World Snooker: John Higgins prevails over O'Sullivan
WORLD SNOOKER CHAMPIONSHIP
- Crucible Theatre
- 16 April-2 May
- Live on BBC One, BBC Two, BBC One HD, Red Button and BBC Sport website (UK only); updates and reports on BBC Radio 5 live; catch up with BBC iPlayer
John Higgins overcame his great rival Ronnie O'Sullivan 13-10 in the World Championship quarter-finals to book a semi-final with Mark Williams.
O'Sullivan led 7-4 at one stage but the Scot won the last three frames of the second session to level matters at 8-8.
He won the first on the resumption before O'Sullivan knocked in 116, but Higgins proved the more consistent.
He won three frames in a row before O'Sullivan rallied with 94, but a fluke allowed Higgins to seal it with 79.
Attempting to play a safety shot from the bottom cushion, the three-time champion enjoyed a fortuitous plant on a red into the middle pocket, and took full advantage of his good fortune.
It was an unfortunate way for O'Sullivan - also a three-time Crucible champion - to ultimately lose, but he wasted several opportunities in the final session when well placed.
"At 8-5 down I thought I was on my way out of the tournament because Ronnie's the best front-runner we've got," the 35-year-old Higgins said.
"You can forget it sometimes. So it was lucky for me he missed a few he wouldn't normally miss.
"I don't know how I got back to 8-8. To say I was delighted would be an understatement. I felt I couldn't play any worse, and I couldn't afford to tonight, and I decided to be really positive and it worked out."
A poor attempt at a snooker on the final red cost O'Sullivan the first frame of the evening, but a brilliant long red along a cushion launched a break of 116 to make it 9-9.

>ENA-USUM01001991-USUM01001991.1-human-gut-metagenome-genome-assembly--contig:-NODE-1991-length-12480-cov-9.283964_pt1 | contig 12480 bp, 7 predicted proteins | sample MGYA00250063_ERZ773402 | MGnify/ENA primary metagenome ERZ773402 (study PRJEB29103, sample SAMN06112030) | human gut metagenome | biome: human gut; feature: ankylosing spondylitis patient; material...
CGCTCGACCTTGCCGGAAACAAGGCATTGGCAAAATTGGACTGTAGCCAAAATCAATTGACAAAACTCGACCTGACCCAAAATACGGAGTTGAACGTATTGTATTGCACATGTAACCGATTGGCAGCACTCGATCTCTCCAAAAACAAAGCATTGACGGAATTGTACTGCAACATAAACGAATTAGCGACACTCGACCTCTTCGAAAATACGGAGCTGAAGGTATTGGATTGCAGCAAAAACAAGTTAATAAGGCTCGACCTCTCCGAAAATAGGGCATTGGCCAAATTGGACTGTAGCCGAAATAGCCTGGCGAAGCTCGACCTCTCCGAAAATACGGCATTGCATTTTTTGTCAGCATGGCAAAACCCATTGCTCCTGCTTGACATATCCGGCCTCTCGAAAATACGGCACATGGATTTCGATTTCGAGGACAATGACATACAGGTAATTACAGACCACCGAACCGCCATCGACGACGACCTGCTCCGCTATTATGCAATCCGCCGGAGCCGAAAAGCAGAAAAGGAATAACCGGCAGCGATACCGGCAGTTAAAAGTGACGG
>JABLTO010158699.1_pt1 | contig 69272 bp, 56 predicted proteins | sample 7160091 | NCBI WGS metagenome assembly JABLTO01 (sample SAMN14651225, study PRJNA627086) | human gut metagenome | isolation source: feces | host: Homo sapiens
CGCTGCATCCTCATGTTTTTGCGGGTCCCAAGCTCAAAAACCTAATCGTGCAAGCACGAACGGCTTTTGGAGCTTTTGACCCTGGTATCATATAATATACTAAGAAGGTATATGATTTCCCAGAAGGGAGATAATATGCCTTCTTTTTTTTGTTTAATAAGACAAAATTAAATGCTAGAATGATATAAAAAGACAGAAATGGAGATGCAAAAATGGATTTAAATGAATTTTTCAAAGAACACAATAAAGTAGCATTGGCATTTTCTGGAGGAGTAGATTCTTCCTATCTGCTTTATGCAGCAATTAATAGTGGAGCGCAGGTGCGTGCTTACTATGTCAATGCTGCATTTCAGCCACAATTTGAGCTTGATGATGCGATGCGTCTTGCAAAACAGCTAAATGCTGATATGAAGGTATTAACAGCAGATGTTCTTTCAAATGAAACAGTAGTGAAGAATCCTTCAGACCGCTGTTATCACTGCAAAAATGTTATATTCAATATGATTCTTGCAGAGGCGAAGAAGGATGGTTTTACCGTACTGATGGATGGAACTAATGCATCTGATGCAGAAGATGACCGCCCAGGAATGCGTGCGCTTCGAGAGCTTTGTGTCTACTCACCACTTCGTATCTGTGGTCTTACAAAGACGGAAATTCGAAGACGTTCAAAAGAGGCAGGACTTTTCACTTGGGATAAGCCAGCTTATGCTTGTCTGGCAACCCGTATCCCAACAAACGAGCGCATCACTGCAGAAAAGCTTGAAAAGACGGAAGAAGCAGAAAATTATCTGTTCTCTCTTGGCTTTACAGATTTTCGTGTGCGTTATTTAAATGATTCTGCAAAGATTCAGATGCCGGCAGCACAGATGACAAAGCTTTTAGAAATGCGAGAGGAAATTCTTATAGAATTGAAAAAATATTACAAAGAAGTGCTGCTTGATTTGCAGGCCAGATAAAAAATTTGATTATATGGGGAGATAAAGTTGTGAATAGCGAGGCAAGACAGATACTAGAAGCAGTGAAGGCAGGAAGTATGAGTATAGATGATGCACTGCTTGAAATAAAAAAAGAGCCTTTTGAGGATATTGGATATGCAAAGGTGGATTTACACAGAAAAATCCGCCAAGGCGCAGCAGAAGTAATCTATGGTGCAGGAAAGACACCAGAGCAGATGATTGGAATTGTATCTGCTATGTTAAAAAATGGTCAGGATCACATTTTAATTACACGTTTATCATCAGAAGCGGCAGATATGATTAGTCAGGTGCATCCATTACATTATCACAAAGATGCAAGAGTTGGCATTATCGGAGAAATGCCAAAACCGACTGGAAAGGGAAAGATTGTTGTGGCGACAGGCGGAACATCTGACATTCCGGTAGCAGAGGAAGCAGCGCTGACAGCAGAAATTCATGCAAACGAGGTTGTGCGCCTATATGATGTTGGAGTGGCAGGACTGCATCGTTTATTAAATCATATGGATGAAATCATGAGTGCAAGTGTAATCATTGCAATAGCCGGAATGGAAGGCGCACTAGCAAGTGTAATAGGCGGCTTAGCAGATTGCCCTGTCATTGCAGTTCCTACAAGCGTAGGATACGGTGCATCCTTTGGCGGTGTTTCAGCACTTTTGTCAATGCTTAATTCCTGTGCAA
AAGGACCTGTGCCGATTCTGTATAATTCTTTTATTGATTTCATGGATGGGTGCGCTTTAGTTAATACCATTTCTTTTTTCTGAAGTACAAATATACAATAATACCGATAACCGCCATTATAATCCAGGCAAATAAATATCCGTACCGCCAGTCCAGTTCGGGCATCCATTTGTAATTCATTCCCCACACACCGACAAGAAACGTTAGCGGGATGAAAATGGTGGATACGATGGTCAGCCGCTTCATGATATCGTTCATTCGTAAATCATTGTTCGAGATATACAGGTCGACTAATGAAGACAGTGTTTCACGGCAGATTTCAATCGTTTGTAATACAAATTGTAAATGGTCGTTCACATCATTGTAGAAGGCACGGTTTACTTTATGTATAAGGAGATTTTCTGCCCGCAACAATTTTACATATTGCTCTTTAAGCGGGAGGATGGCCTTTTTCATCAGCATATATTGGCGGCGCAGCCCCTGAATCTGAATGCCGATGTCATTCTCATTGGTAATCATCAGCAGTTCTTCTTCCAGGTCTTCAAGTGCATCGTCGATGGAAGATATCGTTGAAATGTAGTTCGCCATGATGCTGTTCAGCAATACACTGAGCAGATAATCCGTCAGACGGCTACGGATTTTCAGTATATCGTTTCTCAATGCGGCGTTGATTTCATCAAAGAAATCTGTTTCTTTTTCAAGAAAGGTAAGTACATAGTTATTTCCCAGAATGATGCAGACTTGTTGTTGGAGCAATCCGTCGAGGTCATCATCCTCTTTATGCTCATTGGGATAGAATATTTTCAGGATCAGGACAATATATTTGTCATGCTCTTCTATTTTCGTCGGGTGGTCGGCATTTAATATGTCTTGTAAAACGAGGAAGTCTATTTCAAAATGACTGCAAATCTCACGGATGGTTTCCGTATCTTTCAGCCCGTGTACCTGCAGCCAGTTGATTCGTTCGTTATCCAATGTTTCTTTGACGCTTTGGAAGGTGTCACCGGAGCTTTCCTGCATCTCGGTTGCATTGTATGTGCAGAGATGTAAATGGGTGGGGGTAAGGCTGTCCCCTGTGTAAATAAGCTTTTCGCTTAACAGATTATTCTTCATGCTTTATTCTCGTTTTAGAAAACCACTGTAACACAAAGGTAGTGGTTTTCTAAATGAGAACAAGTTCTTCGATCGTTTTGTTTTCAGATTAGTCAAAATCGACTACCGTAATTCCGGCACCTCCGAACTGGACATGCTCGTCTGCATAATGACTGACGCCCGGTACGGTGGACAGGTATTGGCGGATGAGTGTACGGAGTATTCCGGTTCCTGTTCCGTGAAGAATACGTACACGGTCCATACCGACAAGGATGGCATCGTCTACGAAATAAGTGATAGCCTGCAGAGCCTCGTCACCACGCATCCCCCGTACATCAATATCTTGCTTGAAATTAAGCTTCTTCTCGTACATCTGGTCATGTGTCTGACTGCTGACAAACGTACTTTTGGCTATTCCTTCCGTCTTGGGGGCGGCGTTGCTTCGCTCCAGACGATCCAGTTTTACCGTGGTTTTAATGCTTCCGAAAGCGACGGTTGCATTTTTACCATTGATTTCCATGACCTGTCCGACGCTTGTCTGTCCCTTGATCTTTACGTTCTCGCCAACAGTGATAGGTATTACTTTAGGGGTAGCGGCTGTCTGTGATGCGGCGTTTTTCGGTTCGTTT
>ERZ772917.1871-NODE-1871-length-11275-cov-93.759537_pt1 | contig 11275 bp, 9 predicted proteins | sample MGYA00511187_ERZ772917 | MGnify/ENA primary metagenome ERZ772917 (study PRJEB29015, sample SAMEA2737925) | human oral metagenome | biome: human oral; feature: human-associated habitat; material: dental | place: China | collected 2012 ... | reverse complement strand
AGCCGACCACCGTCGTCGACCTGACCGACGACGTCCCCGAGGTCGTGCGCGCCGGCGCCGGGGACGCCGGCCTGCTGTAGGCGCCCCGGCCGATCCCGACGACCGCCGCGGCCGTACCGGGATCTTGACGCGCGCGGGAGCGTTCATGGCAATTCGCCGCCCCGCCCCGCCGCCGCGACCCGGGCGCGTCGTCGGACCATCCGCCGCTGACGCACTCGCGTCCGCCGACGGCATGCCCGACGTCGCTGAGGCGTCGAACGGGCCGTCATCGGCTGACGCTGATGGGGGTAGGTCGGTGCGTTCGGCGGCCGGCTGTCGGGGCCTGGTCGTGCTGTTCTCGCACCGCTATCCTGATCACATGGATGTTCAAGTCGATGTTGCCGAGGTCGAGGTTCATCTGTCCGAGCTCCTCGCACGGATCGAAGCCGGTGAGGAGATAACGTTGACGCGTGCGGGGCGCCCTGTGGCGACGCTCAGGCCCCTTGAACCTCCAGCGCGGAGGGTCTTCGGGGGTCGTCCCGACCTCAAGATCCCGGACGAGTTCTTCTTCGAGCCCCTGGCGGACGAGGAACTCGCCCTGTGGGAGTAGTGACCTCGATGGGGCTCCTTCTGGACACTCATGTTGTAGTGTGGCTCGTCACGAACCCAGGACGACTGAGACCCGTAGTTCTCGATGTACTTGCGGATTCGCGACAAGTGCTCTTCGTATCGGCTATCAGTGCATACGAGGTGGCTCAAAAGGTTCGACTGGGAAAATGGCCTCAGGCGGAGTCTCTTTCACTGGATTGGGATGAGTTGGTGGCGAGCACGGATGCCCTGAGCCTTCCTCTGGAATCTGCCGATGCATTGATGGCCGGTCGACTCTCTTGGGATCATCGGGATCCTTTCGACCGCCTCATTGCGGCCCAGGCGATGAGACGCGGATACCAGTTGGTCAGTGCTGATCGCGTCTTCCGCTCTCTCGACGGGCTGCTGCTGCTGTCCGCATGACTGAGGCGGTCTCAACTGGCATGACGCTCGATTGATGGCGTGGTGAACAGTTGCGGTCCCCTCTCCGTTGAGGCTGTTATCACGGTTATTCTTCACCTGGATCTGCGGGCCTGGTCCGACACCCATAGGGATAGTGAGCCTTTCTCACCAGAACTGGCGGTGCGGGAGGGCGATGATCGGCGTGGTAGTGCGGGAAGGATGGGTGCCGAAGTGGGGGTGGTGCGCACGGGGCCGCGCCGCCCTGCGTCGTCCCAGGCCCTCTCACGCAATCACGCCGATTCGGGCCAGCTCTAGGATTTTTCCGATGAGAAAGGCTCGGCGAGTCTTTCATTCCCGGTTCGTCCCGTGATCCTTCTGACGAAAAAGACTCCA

Neither player consistently reached the heights of which they are capable, and Higgins - chasing a third title in five years, and fourth overall - capitalised on several errors with runs of 63, 65 and 73 to move within one frame of victory.
'The Rocket' responded with a fine 94 after Higgins missed a tricky pink to take the next, but the Scot closed out the match in style after his stroke of luck to record his fifth win in his last six ranking-event meetings with O'Sullivan since 2008.
O'Sullivan, who made the quarter-finals on the back of four first-round defeats in major events, conceded Higgins was a worthy victor, despite both missing a number of easy chances.
"I made far too many elementary mistakes which is unforgivable at this level, or any level, even amateur level," the 35-year-old said.
"I can't sit here and say I deserved to win because I don't think I did. I think I did well to get 10 frames."
It was only three weeks ago that O'Sullivan changed his mind after initially withdrawing from the tournament, claiming he was lacking motivation.
However, after linking up with sports psychiatrist Dr Steve Peters and delivering a reasonable showing at The Crucible, he is more optimistic about his future prospects.
"It was still sub-standard snooker, but I wasn't smashing myself to pieces out there," he added. "I'm in a better place, I feel happier, I feel better about life.
"It's not the playing that was hard for me, it was the in-between bits, the thinking and pondering about playing. I know it's not going to improve my game but if I can feel better about playing rubbish then I might hang around.
"I still want to play well. It's a work-in-progress thing, and if it means thinking great but playing like that, that isn't good enough for me. But I'll be patient with it."
It was a relieved Higgins who secured a semi-final date with in-form Welshman Williams, who comfortably disposed of Mark Allen 13-5 in his quarter-final.
Higgins has lost both their previous encounters at the Crucible, 17-10 in the 1999 semi-finals, and 17-15 at the same stage a year later, when Williams went on to win the first of his two world crowns.
"Playing Williams now will be a very tough game. He's beaten me twice before in semi-finals here, and he's back to playing the way we all know he can play," Higgins said.
"That'll be just like a final because there's only one less frame than the World Championship final, and it's something to look forward to."